NN: They should also take away, of course the comedy aspect of it, but also the side of it that makes you think about what we can do. Also hard work. I think that one thing that the movie talks about, and my character wants to remind Kevin, you can achieve your dreams even if you don’t win the lottery. A lot of people think you have to have like rapper money or be a crazy millionaire. Everybody’s not going to have that and there are so many people, and we need to shine on that example as well, that are going to maybe not will the lottery and still make it and have dreams. Like Kevin who wants to start his own shoe company, I’m always like, you can still do that. It’s about drive and motivation. But if you do get the fortune of getting that money, it’s knowing how to use it, what to do, how to give back, where to go first to make some of those dreams realized. I think that’s important to showcase in this movie that you can’t get clouded by the fame and oh, I got girls on me now and I’m living the life. I can buy whatever I want. But that doesn’t grant you happiness.

BTJ: Our generation is sedated with reality shows and it’s not what it is. It’s not the substance of what it used to be in the day. My parents are old school so I see through all that Snookie and all that other stuff they keep putting on TV.

NN: We’re both kinda old school with the same kind of values.

BTJ: I just can’t take this generation. It’s annoying. I can’t take us being in the hood anymore in Black films. The thing about Tyler Perry at least he has you in the islands and stuff. That’s why I did that speech; we got to get out of the hood.  Community is different from hood. People mistake community and hood for two different things. We’re still with the community but we need a different setting. I can’t see one more movie in the hood. I’ll write it. I can’t do it no more; I’ll write it. I’m sick of seeing the same, “These guys in the hood.” It’s like no, we got to move out and do something else. That’s what I love about Tyler. But it has to be showing the younger generation too.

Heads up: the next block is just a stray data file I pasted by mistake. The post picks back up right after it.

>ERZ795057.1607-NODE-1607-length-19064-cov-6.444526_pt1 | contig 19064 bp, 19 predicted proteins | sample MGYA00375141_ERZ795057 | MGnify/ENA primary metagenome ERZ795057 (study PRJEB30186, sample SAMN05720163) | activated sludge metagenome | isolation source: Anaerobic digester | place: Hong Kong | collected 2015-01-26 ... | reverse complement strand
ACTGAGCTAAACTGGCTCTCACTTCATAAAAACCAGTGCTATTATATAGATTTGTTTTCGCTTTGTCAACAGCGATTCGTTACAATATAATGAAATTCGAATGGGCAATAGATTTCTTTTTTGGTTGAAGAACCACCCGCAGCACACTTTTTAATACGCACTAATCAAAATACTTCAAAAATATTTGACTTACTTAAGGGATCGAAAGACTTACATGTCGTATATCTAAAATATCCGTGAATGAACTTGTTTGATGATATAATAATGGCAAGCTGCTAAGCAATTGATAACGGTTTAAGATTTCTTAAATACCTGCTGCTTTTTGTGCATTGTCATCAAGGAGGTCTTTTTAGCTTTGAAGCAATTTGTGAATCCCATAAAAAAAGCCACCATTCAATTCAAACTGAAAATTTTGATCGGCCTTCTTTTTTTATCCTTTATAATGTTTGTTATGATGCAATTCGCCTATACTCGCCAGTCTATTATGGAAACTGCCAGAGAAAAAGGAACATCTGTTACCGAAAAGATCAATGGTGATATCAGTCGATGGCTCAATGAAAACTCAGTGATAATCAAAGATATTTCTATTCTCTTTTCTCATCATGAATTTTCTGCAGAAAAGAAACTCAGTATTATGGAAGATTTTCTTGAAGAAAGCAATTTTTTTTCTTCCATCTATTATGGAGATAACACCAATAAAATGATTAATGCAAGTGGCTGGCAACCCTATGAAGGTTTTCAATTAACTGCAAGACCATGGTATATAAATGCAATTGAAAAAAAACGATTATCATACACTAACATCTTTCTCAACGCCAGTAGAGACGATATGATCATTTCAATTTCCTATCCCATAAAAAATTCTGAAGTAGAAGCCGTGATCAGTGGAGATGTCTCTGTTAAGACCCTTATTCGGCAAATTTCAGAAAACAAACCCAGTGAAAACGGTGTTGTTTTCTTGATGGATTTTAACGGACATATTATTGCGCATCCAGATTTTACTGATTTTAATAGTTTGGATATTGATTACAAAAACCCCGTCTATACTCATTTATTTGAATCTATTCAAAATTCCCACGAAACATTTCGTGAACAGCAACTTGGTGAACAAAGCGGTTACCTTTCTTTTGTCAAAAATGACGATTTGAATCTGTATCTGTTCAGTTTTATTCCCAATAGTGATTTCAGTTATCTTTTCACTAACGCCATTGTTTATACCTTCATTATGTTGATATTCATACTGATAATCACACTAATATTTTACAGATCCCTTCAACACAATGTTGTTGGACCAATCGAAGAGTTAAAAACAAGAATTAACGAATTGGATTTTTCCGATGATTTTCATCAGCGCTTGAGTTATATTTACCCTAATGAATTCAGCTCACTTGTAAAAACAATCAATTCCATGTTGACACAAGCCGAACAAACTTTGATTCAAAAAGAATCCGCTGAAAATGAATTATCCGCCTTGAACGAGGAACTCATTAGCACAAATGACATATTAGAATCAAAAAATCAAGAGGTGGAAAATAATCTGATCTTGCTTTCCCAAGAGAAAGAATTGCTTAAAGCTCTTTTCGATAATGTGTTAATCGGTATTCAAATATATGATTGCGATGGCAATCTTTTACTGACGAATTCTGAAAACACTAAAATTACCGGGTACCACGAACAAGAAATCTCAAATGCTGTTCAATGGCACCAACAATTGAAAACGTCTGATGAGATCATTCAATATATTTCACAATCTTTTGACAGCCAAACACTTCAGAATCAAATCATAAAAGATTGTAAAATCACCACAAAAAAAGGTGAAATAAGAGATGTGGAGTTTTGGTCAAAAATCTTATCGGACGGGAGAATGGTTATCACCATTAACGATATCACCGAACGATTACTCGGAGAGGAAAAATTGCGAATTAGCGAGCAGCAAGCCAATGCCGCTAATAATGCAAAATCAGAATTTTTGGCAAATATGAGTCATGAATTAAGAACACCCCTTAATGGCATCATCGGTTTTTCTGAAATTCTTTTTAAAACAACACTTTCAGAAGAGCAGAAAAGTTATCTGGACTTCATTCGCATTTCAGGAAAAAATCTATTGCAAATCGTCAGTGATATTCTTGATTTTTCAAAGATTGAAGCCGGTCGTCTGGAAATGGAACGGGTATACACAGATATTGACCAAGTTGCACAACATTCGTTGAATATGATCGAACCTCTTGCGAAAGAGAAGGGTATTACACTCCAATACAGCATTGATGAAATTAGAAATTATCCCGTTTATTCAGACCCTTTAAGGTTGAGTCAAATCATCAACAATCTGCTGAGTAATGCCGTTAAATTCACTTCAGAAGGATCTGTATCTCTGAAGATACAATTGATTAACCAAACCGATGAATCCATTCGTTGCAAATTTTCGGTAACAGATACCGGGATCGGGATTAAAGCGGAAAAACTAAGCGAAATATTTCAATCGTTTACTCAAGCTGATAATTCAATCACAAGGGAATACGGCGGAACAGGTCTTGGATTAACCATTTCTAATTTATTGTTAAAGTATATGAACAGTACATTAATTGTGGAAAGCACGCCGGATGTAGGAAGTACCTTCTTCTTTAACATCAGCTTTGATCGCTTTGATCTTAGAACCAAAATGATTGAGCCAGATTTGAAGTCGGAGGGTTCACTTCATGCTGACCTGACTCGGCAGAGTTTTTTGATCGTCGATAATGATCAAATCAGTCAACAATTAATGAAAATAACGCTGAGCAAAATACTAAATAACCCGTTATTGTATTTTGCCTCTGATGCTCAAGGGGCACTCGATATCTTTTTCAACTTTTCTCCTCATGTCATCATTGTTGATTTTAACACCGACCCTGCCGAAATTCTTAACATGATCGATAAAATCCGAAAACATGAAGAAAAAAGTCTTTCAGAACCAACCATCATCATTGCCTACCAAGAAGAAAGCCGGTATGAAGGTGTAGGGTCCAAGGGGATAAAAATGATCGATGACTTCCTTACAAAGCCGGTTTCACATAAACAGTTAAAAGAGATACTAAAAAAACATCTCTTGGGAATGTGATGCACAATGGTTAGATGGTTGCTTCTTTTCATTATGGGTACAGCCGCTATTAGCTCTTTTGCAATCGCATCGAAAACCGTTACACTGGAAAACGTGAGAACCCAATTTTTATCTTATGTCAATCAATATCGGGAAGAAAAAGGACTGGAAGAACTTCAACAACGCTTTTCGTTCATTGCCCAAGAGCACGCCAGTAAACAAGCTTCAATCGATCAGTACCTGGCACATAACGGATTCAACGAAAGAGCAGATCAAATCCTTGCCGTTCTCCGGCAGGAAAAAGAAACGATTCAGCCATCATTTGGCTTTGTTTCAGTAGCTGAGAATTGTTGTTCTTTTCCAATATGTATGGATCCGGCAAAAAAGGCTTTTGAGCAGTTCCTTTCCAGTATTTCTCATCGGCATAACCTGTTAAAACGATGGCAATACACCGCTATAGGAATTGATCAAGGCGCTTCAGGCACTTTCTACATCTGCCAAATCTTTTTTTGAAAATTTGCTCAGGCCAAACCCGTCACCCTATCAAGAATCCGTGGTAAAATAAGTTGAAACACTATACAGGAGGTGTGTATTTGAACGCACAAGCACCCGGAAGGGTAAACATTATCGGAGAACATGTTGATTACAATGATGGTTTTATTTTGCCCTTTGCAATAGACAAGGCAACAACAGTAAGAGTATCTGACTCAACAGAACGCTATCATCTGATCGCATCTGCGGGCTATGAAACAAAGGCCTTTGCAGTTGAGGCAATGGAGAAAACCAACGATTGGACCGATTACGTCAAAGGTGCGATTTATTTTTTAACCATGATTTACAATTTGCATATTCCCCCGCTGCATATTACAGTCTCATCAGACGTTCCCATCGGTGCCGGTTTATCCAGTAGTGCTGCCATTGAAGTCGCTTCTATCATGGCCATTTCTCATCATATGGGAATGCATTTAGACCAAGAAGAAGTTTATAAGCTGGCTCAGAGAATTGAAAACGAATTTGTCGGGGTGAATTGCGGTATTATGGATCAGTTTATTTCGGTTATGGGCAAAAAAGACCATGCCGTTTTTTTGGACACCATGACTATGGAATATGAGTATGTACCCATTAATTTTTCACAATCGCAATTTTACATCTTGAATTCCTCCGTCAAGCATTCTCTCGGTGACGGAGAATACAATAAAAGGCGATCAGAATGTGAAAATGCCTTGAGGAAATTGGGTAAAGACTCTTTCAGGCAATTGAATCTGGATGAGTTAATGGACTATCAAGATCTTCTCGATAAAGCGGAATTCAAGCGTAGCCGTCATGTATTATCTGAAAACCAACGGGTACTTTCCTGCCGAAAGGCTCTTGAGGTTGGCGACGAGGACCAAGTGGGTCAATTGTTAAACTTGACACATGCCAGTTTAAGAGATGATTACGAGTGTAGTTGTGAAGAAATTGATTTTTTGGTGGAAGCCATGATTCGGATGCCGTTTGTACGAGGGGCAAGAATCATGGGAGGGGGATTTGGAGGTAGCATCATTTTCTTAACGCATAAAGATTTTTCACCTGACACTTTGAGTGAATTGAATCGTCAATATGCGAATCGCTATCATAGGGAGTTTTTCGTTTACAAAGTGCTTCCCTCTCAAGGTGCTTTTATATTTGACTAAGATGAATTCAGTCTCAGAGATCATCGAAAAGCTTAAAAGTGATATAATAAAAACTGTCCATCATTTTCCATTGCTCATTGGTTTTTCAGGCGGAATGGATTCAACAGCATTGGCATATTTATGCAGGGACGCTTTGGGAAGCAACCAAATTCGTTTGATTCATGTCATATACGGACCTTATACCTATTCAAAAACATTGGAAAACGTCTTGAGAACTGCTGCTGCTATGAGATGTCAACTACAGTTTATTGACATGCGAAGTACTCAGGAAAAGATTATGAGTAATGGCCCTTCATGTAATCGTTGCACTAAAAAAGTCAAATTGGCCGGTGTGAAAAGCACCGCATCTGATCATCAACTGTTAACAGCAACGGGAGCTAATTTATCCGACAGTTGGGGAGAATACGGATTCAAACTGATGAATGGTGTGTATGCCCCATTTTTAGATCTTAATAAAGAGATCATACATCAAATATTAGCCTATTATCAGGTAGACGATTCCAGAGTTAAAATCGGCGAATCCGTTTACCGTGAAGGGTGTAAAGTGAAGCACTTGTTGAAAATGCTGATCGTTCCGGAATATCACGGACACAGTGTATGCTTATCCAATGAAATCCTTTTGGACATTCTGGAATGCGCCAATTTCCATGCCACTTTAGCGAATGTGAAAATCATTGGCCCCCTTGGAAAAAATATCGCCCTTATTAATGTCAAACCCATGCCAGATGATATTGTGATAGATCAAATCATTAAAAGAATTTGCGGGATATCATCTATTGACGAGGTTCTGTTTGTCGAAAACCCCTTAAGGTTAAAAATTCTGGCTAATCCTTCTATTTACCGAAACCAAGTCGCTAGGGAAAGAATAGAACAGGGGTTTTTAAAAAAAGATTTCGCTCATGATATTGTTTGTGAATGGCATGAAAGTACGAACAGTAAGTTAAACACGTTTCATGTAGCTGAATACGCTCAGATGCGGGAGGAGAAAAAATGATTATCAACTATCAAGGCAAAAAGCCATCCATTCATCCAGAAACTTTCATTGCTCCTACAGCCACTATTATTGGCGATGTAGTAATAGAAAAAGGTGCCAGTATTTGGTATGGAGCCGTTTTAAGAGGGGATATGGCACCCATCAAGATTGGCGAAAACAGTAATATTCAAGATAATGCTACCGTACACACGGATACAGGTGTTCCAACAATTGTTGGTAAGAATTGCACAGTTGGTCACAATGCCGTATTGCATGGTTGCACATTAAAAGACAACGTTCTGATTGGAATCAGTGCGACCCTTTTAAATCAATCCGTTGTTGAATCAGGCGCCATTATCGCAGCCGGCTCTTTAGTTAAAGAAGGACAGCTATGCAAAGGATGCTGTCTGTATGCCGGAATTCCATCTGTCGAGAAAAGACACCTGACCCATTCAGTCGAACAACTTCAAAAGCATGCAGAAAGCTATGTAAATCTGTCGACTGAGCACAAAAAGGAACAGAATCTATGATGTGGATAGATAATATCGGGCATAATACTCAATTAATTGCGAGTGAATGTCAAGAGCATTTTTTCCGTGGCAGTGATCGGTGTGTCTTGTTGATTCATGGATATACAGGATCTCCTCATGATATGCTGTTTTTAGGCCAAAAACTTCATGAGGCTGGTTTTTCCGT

SF: We keep taking about messages such as giving back to the community, but what about how Mr. Washington had the hardest punch and that’s how Kevin was absolved of everything that was going on.

NN: I think that “hardest punch” is a literal thing. I think that Mr. Washington’s character is what gave Kevin the courage to even stand up with everything that was going on with Lorenzo trying to steal the ticket and money, Mr. Washington’s history and what he had been through losing his fame and wanting to be a big time boxer and never quite making it but had money and kinda lost it. Now he’s living in the projects and never goes outside. I think that his will to come out for Kevin and punch him [Lorenzo], it wasn’t just about the hardest punch ending everything. I mean it’s a movie, you take that into consideration. If you think symbolically, he saw himself in Kevin and it gave him the will and power to get his moment which was to free himself from all the drama he was going through. And then Kevin, I think was inspired by Mr. Washington’s realizing, “wow, there is something I can do.” The fact that he came out and helped him in that moment of, I guess, trial and having issues meant a lot. I think it was deeper than just that moment. I think it was about the whole big picture about seeing himself in Kevin.

BTJ: This movie has a great overcoming underlying tone to it about overcoming your obstacles and things you can hold inside you for years like Mr. Washington was waiting for that one moment and he got it. He felt it in the film. It was underlying oppression. That’s why Benny’s mad all the time. If you ever feel stuck in a situation and you just want to get out and that’s what this whole thing is about. You can’t stress that enough.

Matt Rodriguez
Interview by Matt Rodriguez